Go back three years ago. Twitter was being used by the same crowd that is playing with Foursquare today.
What is Foursquare? It’s a location game. When I visit somewhere, like Sequoia Hospital, where I’m hanging out with Maryam (we’re having a baby sometime in the next 24 hours) I check in on Foursquare.
What does that do? It gives me points and lets other people know where I am.
It sounds really lame, doesn’t it? But didn’t Twitter sound really lame to you when someone first told you about it?
It’s not lame.
Already I’ve met people because of the game and it’s weirdly fun.
The game gives you points for doing various checkins. If you do a lot of checkins everyday you get more points. You also get badges (which are sort of like achievements on Xbox games) for doing various things. For instance, I checked in so much at the Half Moon Bay Ritz that I became the Mayor of that location. It’s a lot of fun and great bragging rights.
Yeah, still sounds lame, huh?
But I think this lame little location game is going to be bigger than Twitter.
Why? Because eventually businesses will learn that this is an even better way to engage with customers than Twitter is.
Why? Because when you know your customers location the way this game is going to let you know you can really do some wild offers. Plus, I bet that they add in their own Twitter-style feature that will let people talk with each other.
I wonder if Twitter will build in its own version of Foursquare into Twitter? So far Twitter hasn’t built in any location-based services (other than to add in a new API which has yet to be turned on in any real way) so who knows?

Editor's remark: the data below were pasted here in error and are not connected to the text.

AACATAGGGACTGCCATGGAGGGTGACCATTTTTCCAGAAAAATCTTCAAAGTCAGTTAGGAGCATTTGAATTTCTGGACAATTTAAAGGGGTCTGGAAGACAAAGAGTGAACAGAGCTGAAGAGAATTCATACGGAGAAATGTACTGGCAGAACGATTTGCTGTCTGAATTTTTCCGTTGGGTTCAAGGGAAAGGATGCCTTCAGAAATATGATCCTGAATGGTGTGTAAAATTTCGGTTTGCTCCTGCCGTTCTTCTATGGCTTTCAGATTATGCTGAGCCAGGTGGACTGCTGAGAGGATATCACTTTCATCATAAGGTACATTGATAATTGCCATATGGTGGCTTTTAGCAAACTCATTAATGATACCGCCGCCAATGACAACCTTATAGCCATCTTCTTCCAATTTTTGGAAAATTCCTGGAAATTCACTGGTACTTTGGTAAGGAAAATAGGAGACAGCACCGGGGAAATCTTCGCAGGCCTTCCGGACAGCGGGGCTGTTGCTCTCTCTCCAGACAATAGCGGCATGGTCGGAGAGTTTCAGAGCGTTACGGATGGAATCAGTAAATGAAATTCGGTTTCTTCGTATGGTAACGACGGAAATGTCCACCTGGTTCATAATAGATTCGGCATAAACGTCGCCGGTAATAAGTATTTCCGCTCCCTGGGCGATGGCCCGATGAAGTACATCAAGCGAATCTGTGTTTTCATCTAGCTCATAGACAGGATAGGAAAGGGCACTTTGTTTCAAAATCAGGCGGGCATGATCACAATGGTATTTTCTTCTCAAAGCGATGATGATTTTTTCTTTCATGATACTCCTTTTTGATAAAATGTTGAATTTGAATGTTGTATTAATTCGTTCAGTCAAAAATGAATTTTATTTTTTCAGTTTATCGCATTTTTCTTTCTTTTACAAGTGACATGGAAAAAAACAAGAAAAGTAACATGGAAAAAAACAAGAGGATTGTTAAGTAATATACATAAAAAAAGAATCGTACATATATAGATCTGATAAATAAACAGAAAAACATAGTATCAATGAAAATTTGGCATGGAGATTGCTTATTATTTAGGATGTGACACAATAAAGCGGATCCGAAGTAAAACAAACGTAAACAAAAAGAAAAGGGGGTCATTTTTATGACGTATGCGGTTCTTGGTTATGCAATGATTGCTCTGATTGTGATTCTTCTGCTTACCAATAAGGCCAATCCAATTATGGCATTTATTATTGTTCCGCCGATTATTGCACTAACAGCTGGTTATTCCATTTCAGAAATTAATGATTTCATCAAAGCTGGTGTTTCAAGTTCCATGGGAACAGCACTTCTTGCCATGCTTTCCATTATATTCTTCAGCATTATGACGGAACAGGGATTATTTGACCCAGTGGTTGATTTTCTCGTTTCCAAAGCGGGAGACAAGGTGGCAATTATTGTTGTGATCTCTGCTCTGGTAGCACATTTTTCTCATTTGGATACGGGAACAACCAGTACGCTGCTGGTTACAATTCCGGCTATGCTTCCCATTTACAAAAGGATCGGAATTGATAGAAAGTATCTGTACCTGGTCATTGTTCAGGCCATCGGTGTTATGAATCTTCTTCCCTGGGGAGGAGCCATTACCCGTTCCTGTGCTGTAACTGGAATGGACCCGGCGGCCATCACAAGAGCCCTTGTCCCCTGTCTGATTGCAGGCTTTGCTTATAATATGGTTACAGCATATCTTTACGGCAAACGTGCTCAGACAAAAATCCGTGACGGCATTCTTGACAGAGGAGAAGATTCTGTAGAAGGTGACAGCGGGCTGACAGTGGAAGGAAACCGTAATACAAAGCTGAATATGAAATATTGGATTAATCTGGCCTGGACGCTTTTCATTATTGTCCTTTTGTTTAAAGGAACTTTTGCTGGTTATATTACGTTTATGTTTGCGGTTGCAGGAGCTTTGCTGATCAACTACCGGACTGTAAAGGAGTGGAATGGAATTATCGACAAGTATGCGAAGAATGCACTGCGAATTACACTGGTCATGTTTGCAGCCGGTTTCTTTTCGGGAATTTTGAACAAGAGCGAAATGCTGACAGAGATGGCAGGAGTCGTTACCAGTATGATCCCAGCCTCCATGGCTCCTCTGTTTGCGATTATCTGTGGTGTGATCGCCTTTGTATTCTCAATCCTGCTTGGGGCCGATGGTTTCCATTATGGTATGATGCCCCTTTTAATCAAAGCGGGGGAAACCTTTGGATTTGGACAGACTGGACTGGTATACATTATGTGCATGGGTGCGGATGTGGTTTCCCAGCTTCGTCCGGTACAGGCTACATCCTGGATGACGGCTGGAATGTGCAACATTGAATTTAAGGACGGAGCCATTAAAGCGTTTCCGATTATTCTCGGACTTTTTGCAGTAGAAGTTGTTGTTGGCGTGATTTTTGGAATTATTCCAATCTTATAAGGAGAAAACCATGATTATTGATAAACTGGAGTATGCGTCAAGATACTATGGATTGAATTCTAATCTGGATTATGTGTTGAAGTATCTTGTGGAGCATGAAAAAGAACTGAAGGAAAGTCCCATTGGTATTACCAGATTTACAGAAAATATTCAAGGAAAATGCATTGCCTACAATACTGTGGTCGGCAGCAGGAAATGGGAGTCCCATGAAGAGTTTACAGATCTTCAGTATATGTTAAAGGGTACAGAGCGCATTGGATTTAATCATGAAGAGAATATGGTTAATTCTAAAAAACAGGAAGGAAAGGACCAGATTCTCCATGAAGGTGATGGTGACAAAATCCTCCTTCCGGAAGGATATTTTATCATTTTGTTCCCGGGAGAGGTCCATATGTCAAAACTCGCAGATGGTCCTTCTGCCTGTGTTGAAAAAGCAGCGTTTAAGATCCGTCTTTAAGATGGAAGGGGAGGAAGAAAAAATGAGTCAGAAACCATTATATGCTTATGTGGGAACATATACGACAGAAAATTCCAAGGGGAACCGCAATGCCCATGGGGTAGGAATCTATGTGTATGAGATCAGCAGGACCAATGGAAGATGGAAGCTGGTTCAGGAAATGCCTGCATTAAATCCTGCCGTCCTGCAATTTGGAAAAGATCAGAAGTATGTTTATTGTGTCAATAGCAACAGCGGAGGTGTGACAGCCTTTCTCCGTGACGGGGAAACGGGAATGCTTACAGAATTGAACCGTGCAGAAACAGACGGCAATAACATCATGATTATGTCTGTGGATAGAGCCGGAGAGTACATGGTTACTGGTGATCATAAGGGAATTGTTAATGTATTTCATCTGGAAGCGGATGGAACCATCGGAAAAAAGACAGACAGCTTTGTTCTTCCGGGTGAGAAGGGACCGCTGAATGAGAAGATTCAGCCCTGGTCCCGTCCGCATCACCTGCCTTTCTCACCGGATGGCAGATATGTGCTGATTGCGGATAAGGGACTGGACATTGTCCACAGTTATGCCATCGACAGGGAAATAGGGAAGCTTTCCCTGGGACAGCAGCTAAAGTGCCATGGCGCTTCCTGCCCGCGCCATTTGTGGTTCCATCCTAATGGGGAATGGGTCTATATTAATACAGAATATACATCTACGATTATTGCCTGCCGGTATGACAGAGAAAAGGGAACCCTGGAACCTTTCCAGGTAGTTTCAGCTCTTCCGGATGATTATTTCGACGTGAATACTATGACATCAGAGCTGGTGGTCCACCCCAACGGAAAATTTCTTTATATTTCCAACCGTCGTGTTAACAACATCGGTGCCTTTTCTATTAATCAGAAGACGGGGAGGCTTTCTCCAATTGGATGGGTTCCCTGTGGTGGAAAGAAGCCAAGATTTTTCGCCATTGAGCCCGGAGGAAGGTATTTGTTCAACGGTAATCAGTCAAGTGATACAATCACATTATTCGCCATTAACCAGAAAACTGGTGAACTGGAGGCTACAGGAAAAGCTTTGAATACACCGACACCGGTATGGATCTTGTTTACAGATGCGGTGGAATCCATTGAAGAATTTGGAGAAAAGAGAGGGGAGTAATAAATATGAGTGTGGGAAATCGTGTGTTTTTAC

Either way, this thing is growing remarkably quickly, just like Twitter did back in 2006. Now that Foursquare has funding, too, I expect to see more cities and more features turned on.
Why is Foursquare more useful than, say, Google’s Latitude? Well, you choose the moments and places you check into. With Latitude, if you leave it on and head to, say, an adult establishment, everyone will know. With Foursquare no one would know, unless you clicked checkin on your phone.
What about competitors, like Gowalla? I’ve been playing with Gowalla too and it doesn’t have the gameplay yet, which I’ve found is critical to getting me to use Foursquare. It also doesn’t have either the community (I already have about 1,000 early-adopter friends on Foursquare, but only a handful of friends on Gowalla) or the business listings that Foursquare has (every place I’ve visited today was easier to find on Foursquare than on Gowalla).
The really scary thing is how FourSquare could become a much better Yelp than Yelp. Or will know more about me than even Facebook. Think about what the stores and places you go says about you! Think about the advertising Starbucks could do with you if it knows you go into a competitor for coffee every morning at about 8 a.m.!
I see all sorts of things that can come out of this little “lame” game. Twitter better watch out. I give Foursquare 400 more days before it is on Oprah.
How about you?